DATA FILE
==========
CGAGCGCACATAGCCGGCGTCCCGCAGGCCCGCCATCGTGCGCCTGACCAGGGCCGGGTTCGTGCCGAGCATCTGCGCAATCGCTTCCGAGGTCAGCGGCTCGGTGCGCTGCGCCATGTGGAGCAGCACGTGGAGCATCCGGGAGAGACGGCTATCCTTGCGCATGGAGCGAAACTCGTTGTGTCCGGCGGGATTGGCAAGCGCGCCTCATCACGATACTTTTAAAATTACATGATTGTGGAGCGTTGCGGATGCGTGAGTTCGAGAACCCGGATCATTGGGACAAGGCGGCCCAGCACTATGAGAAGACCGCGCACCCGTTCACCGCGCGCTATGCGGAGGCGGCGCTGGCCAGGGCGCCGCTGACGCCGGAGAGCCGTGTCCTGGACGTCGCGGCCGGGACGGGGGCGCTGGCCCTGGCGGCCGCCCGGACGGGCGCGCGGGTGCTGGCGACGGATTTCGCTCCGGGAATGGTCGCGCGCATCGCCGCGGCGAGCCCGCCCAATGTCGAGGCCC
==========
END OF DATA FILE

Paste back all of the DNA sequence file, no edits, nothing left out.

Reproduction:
CGAGCGCACATAGCCGGCGTCCCGCAGGCCCGCCATCGTGCGCCTGACCAGGGCCGGGTTCGTGCCGAGCATCTGCGCAATCGCTTCCGAGGTCAGCGGCTCGGTGCGCTGCGCCATGTGGAGCAGCACGTGGAGCATCCGGGAGAGACGGCTATCCTTGCGCATGGAGCGAAACTCGTTGTGTCCGGCGGGATTGGCAAGCGCGCCTCATCACGATACTTTTAAAATTACATGATTGTGGAGCGTTGCGGATGCGTGAGTTCGAGAACCCGGATCATTGGGACAAGGCGGCCCAGCACTATGAGAAGACCGCGCACCCGTTCACCGCGCGCTATGCGGAGGCGGCGCTGGCCAGGGCGCCGCTGACGCCGGAGAGCCGTGTCCTGGACGTCGCGGCCGGGACGGGGGCGCTGGCCCTGGCGGCCGCCCGGACGGGCGCGCGGGTGCTGGCGACGGATTTCGCTCCGGGAATGGTCGCGCGCATCGCCGCGGCGAGCCCGCCCAATGTCGAGGCCC